calgary -- hank is torn. in theory,he should adore k.d. lang for coming out proudly and defiantly in rural Alberta. But Hank, a gay man who ranches on the province's east-central plains, has other priorities."I won't buy her CDs any more because she stopped buying beef," he says, "but I think she'd enjoy the rodeo."
Growing up 30 kilometres down the highway from the 4,000-acre cattle ranch where he lives today, a few miles from lang's hometown, Hank was a frequent rodeo competitor. That's what prairie kids did. But bulls and bucking broncos were left in the pasture when he ran off to grad school.
Then, in 1992, Hank attended his first gay rodeo in San Antonio, Texas. "That was where I felt, "Oh, my god -- I'm not alone.'"
From its delayed, hardscrabble origins in Reno, Nevada, in 1976 -- local ranchers refused to rent livestock to organizers in 1975 -- the gay rodeo circuit has swelled into a flourishing Can-Am tour with 24 stops in peak years.
Two weeks ago, the Road Runner Rodeo in Phoenix kicked off the 2001 calendar, which will feature 18 rodeos, including unlikely destinations like Salt Lake City and Little Rock as well as the seventh annual Canadian Rockies International Rodeo in Calgary, the "international" dimension of the parent International Gay Rodeo Association.
A veteran of all six Cowtown rodeos, Hank (no last name, please) is already jacked about this summer's late-June hoedown. With its three days of dances, prime rib dinners, concerts by country stars like Chris Cummings, attendance approaching 2,000 and a full slate of events, from chute dogging to barrel racing, plus camp events like the wild drag race devised to encourage beginner participation, the gay rodeo is a celebration of western heritage, with a machismo-free twist.
"There's such a sense of freedom," explains Hank, who refused to go to his boyfriend's aunt's wedding last summer because it was the same weekend as the Calgary rodeo. "I'd experienced that at the Gay Olympics in Vancouver. But these are my people, people from a rural background who happen to be gay. If you're young, gay and rural, you don't have to run off to the city and become a hairdresser."
Even in Alberta -- the province that launched Stockwell Day and that the Supreme Court of Canada admonished for not protecting the rights of fired gay teacher Delwin Vriend -- the rodeo has faced little controversy.
Current rodeo director Kevin Murray remembers a photo of a man wearing a wedding dress appearing in newspapers across the continent in year one, an unfortunate representation because most competitors were clad in jeans and plaid shirts. There were also some protestors that summer -- animal rights activists.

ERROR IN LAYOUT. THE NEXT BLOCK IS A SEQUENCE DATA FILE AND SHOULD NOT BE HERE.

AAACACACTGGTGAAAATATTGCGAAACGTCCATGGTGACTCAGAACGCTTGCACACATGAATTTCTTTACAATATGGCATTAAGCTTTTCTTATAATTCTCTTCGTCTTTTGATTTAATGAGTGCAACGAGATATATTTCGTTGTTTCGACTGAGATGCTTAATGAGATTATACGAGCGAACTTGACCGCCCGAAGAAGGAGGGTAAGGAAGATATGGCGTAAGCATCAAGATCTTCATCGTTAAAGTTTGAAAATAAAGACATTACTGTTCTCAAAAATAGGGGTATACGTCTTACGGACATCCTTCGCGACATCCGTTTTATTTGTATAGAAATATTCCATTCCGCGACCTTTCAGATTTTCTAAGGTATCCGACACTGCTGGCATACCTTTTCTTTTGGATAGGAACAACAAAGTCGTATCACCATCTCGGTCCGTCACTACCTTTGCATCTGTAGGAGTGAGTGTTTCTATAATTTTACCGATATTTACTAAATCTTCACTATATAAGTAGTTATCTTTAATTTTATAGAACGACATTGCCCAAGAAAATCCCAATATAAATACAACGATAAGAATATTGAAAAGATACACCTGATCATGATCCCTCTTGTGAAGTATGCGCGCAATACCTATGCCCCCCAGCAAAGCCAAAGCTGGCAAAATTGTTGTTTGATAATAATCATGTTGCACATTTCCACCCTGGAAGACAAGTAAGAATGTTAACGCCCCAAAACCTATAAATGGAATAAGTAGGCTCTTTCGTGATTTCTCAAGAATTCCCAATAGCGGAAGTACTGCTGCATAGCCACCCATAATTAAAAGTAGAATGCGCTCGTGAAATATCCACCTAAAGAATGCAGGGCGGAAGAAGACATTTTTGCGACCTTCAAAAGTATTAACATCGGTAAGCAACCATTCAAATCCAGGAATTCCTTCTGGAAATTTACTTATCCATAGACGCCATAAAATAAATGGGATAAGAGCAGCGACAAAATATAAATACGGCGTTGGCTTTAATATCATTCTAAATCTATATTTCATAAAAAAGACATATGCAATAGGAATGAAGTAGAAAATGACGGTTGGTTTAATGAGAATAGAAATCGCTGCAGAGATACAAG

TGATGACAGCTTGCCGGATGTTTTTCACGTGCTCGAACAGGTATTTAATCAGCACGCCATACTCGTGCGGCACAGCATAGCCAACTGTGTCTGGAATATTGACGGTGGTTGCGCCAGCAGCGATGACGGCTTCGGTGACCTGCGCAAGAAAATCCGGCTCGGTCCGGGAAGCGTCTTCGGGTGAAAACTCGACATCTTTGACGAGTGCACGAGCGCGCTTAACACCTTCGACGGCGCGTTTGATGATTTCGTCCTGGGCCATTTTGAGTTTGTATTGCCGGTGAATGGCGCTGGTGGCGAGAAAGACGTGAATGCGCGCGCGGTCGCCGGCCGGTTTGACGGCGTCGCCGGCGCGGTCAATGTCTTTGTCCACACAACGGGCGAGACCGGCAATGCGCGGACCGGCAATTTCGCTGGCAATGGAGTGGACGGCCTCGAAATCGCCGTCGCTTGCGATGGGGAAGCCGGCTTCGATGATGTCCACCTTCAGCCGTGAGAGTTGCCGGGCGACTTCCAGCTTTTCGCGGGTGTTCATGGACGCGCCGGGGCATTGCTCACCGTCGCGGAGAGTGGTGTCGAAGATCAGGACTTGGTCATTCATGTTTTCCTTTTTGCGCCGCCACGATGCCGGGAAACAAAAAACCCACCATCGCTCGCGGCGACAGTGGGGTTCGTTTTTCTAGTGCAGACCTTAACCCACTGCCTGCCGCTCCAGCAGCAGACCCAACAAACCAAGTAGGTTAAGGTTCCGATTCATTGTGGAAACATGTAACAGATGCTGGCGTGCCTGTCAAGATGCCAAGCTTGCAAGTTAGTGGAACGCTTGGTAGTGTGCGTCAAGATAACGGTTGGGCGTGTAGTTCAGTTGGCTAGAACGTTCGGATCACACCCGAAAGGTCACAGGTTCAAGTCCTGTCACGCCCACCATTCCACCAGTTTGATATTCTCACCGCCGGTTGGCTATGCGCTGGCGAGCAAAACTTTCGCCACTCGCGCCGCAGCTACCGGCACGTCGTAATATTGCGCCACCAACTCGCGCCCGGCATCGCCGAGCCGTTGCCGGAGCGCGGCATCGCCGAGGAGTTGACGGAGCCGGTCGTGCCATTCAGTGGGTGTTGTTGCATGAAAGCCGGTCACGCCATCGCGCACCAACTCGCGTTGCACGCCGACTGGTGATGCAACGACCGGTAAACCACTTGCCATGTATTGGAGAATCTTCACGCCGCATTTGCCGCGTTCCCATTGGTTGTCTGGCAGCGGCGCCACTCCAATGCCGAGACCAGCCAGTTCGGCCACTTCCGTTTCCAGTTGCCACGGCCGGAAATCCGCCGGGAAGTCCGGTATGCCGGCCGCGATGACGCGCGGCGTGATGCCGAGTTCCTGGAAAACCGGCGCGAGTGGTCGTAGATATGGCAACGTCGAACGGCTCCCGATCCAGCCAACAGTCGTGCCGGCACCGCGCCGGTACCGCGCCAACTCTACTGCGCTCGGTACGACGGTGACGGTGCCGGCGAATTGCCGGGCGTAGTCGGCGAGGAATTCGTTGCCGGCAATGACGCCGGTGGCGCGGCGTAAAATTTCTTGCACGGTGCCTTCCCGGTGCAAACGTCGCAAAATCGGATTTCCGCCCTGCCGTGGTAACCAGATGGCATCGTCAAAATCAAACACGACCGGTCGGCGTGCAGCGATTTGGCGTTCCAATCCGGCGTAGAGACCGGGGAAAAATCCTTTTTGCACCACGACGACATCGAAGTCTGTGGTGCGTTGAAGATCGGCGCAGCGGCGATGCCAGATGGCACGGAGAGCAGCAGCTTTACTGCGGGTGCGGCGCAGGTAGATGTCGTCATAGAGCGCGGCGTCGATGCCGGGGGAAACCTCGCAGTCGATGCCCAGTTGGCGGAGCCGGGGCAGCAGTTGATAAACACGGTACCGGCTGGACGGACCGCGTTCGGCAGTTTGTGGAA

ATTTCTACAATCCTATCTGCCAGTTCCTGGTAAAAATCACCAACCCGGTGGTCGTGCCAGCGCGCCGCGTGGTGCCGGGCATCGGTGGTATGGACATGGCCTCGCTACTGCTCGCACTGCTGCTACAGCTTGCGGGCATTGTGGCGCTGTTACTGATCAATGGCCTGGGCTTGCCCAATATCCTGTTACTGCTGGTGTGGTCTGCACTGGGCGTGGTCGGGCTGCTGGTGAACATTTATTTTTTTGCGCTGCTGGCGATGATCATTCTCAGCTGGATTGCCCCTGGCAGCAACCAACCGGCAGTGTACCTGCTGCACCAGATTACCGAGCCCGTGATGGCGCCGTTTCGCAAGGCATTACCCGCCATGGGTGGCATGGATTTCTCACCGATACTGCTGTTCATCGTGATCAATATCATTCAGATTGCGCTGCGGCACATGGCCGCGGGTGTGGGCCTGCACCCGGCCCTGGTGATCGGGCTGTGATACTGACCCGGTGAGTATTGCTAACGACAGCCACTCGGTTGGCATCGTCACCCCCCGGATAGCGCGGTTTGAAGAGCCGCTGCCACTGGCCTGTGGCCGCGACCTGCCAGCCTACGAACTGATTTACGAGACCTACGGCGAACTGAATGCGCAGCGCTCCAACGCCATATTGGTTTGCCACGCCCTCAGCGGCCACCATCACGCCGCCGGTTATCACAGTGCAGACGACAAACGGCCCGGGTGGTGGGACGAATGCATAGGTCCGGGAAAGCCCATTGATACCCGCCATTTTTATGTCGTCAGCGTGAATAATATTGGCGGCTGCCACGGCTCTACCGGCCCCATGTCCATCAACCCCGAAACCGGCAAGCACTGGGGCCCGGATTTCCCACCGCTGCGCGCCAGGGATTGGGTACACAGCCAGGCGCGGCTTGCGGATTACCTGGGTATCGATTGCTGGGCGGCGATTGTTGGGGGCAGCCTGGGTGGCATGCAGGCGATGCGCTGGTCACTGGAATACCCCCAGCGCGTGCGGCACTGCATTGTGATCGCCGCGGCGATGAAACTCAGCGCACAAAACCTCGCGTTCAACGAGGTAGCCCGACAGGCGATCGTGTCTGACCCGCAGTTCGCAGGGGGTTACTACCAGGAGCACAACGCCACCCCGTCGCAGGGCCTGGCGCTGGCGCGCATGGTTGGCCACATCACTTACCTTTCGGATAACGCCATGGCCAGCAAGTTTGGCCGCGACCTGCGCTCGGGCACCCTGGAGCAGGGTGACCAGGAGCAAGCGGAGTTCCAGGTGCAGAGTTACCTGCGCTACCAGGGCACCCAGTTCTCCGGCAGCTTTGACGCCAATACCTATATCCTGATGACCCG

Hank, in fact, considers the Alberta countryside a tolerant environment. As long as you're a contributing member of society and rein in the outlandish behaviour, he says, it's easy to be a gay rancher. "I'm not going to walk down the road holding my boyfriend's hand and kissing him," he says, "but my neighbours don't walk down the road kissing their wives either.
"Don't put rural people down. Most have satellite TVs and get Will & Grace."
South of the border there have been a couple of homophobic incidents. Some yahoo fired off a few rounds outside the Corona ranch in Phoenix a couple of years back, according to Murray, and organizers of a rodeo in Washington state's Bible belt once received a telephone threat. "It was a wonderful setting," laments Murray. "There were beautiful hills. But there might have been snipers in the hills."
Yet those anecdotes are exceptions. Heck, at the inaugural Salt Lake City rodeo in Mormon-soaked Utah last year, the mayor served as the grand marshal. "If Salt Lake City can host a gay rodeo and be wildly successful, there's nowhere we can't go," says Doug Graff, the IGRA's California-based spokesperson and a talented bull rider who'll be back in the saddle whenever his torn rotator cuff heals.
"I can't tell you how many times I've gotten choked up about doing what we're doing and loving it so much," he adds. "That's our mission -- to support country-western heritage and lifestyle in the gay community."
With Bud Lite on board as a sponsor, gay rodeo is growing, yet another example of the mainstream world accepting gay culture and the gay dollar. "Business is business," Pat Bell of the Calgary Convention and Visitors Bureau says of the rodeo's impact on Cowtown. "The cash register has no opinion."
Neither do the bulls.